“It means to binge on everything that is good – mind, body and soul,” says the founder and owner of the H Street spot, in the works and aiming to open this summer. “Even the icon for Binge has to do with mind, body and soul. It was my signature when I would doodle or paint. So it’s a personal brand, and this space will definitely be an extension of that.”
Painting is just another element of self-care and creation that Arandid aims to infuse into the space. As she worked through the feelings of the murder of George Floyd this summer, she turned to painting as a tool to express. Eventually, those paintings led way to a storefront mural where Binge will soon open. She did the same to celebrate the memory and mourn the loss of Ruth Bader Ginsburg.
A throughline to the ethos of Binge Bar lies in Arandid’s ability to distill the hard-learned lessons of her sobriety journey into something joyful – and something that welcomes all. The bar’s tagline, “Come as you are,” invites patrons to experience a new kind of going out with no judgement passed and no strings attached. Similarly, Arandid entered her journey to sobriety that’s since anchored her endeavors, both personally and professionally, by taking a small step back and then diving in.
“It’s just been a complete 180,” she says of sober life. “I’ve practiced yoga for three or four years now. I was able to renew my faith, and have a quality of life and a heightened experience that I get to fully be a part of and be present for. I’m not going to be a hypocrite and tell people that the triggers don’t happen and that life has been easy breezy since. But I’m able to process everything in a mindful way.”
Now filled with new people and experiences, she notes that her first shaky steps into sobriety were hard and lonely. She counted each day and each month until she hit one full year, describing that mark as a weight off her shoulders. She leaned on yoga, mindfulness and her faith for clarity and fulfillment. Fast forward to 2020: The pandemic hit and she was furloughed from her job in the hotel industry, so she decided to take another big leap of faith that came in the form of Binge Bar.
Outside of offering nonalcoholic options that are thoughtfully crafted and sourced from creators of top-notch zero-proof drinks, Arandid aims to elevate the drinking experience in ways that aren’t merely gastronomic or aesthetic. She’s opening more pathways for others to experience and binge on things that aren’t just booze – good food, art, music, companionship and more.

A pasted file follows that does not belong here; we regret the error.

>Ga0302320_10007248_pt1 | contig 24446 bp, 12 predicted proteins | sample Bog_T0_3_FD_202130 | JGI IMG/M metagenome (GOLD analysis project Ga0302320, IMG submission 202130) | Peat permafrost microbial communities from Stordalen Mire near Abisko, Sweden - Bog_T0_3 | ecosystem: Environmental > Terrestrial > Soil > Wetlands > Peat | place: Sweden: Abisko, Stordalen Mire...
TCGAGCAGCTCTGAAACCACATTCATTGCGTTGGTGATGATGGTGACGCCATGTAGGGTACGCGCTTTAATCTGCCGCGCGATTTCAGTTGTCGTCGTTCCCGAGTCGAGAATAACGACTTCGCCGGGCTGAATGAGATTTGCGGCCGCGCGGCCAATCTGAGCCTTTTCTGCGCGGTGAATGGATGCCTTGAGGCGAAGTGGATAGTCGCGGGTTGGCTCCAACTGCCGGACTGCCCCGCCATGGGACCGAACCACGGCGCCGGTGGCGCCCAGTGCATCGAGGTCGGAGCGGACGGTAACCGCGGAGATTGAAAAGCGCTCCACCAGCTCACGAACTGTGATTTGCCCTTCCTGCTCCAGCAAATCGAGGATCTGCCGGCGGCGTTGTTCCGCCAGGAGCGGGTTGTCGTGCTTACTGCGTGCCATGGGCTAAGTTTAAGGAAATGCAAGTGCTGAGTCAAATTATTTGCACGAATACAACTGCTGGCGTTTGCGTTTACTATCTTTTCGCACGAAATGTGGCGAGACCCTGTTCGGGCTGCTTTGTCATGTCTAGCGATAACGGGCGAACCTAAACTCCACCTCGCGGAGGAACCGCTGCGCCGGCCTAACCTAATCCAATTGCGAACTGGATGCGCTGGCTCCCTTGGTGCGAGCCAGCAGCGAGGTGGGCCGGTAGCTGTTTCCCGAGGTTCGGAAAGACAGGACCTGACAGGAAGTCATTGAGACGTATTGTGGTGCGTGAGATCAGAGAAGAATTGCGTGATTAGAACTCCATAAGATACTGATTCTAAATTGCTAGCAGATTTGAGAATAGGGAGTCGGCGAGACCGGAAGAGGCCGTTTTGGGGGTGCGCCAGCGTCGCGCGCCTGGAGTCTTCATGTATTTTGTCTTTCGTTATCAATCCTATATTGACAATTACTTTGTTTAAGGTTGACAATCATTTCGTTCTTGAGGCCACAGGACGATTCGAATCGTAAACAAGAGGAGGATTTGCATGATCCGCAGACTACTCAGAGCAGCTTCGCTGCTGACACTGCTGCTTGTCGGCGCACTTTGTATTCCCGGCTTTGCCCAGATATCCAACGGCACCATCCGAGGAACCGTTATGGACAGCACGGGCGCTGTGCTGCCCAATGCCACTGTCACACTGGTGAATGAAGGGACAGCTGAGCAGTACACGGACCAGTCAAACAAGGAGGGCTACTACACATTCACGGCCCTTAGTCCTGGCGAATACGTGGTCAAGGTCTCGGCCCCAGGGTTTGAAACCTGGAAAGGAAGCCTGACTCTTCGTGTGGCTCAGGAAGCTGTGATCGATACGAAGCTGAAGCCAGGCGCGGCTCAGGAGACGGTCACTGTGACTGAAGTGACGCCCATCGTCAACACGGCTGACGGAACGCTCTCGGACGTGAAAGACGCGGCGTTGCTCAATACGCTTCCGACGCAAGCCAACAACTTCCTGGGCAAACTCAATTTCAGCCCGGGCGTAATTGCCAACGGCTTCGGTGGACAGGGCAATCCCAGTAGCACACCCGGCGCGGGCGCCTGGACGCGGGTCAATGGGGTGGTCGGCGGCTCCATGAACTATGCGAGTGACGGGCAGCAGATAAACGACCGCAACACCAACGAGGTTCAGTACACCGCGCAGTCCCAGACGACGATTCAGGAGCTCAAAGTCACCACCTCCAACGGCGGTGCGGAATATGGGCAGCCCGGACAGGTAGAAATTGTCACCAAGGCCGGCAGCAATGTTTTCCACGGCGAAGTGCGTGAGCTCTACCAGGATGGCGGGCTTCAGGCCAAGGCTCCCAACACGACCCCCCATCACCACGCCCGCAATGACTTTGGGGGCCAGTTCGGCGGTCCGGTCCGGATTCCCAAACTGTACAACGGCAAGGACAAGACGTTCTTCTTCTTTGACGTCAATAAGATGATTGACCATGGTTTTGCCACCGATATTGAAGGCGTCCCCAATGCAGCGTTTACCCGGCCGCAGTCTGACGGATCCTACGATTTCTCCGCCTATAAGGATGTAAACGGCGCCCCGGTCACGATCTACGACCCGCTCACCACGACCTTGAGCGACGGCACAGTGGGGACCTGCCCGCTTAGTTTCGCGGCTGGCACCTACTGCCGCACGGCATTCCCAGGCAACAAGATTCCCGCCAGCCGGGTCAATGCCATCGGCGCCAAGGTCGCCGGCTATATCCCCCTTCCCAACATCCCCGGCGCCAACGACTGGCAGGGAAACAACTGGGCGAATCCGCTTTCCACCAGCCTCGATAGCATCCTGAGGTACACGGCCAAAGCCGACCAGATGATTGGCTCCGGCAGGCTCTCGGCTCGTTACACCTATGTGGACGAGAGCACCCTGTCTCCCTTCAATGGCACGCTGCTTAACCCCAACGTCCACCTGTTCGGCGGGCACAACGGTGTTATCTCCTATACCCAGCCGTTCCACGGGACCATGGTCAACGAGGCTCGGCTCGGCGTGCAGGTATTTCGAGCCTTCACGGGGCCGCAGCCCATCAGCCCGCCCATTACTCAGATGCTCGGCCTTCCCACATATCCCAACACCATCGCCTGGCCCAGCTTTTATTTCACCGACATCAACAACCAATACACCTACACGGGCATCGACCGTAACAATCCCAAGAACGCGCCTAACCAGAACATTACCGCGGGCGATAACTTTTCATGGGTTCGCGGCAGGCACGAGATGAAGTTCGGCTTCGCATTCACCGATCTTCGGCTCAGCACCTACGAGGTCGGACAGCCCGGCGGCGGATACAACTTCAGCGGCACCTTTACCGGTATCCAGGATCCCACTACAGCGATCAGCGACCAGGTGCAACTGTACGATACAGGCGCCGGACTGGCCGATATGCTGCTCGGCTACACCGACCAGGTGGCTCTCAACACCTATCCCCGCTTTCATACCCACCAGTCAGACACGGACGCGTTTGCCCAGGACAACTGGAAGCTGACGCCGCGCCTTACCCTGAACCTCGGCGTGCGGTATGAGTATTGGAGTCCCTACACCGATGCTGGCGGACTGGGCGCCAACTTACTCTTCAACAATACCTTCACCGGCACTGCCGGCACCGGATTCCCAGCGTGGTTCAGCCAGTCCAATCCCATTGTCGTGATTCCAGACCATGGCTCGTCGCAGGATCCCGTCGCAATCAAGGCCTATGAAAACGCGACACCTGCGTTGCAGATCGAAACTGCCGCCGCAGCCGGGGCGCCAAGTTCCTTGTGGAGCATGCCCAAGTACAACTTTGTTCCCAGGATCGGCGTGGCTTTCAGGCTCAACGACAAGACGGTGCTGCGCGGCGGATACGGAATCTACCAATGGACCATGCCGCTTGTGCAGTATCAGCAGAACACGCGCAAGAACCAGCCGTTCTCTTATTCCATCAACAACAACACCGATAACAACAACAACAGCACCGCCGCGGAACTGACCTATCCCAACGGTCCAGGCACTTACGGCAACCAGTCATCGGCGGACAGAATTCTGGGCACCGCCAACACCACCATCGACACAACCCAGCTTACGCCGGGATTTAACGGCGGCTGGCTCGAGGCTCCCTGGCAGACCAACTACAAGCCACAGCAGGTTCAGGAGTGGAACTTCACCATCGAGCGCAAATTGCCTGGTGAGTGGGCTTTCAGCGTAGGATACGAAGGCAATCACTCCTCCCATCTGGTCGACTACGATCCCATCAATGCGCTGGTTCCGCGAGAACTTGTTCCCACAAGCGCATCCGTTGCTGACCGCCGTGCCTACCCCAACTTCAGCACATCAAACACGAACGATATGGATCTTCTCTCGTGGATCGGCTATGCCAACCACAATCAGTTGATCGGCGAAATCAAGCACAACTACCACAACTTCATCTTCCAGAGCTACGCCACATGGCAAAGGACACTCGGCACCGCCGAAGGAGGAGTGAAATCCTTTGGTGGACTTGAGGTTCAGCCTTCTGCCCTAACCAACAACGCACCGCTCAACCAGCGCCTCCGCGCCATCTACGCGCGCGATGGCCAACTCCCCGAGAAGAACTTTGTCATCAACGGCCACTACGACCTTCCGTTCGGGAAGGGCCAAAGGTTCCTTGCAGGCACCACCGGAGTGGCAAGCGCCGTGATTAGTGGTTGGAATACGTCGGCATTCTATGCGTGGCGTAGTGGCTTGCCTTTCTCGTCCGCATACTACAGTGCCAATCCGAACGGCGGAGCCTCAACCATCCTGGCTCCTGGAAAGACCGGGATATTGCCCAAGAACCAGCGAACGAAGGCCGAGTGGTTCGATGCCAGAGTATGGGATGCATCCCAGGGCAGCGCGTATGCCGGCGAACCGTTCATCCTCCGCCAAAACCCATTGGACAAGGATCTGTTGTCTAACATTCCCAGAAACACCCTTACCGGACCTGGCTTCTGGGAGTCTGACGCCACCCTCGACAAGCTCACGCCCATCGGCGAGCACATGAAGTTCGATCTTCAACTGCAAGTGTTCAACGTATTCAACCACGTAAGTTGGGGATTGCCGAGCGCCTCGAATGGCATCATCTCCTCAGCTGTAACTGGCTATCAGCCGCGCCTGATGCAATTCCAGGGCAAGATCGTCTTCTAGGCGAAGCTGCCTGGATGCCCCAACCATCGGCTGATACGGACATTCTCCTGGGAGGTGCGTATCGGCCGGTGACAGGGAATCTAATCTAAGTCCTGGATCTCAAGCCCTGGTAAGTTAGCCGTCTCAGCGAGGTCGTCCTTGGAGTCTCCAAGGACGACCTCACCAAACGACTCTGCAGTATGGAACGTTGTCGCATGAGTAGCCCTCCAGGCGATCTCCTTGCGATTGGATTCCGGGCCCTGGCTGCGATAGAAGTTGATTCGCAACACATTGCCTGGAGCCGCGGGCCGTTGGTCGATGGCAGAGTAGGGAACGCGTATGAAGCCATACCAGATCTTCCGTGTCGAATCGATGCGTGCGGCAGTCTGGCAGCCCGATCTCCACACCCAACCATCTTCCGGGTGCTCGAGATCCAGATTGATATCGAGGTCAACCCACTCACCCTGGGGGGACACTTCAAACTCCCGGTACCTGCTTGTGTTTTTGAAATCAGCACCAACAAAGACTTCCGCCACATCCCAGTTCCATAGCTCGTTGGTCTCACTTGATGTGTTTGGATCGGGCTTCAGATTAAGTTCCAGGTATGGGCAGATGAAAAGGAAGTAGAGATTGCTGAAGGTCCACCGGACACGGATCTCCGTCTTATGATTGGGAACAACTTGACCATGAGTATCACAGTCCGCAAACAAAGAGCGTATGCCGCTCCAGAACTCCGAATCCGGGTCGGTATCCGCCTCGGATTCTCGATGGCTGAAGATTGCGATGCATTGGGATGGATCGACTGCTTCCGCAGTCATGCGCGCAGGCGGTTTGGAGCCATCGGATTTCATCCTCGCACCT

“We’re going to be serving light bites on the healthier side because this space is smaller and we won’t have a full kitchen,” she explains. “But on a nightly basis, we’re going to offer events like karaoke. The space is also going to have a mini-gallery section where I can feature different artists. It’s going to be a home for not just nondrinkers but also for artists. We’re going to test out on a trial-and-error basis what works and what doesn’t – whether that’s going to be DJs, artists, jazz players, bands. It’s going to be interesting to really see how everything unfolds.”
Arandid admits she’s unsure how the bar will change the landscape of nightlife in D.C., a city that’s increasingly grappled with its seemingly inextricable drinking culture to create spaces and options for the sober or sober curious. She presents her bar, cards on the table, ready to welcome anyone with open arms but noting that if someone doesn’t like the lack of booze, they’re free to leave. Just like the steps into her sobriety and self-care journey, much will only be realized within the space in due time. But she’s equipped and ready to welcome this next step for herself, her current community and all those who set foot in Binge Bar.
“I think when it comes to my journey personally, it has been such a raw experience because when I first tell people I’m sober, ‘So, what do you do for fun?’ is the first question they ask. It’s an ongoing process. Yes, I have yoga, and yes I have this quality of life now with friends and family. But it’s all relative and it all applies. Who I am outside of my personal life is the same in my professional life, which now revolves around Binge. It revolves around a purpose and mission that is greater than myself.”
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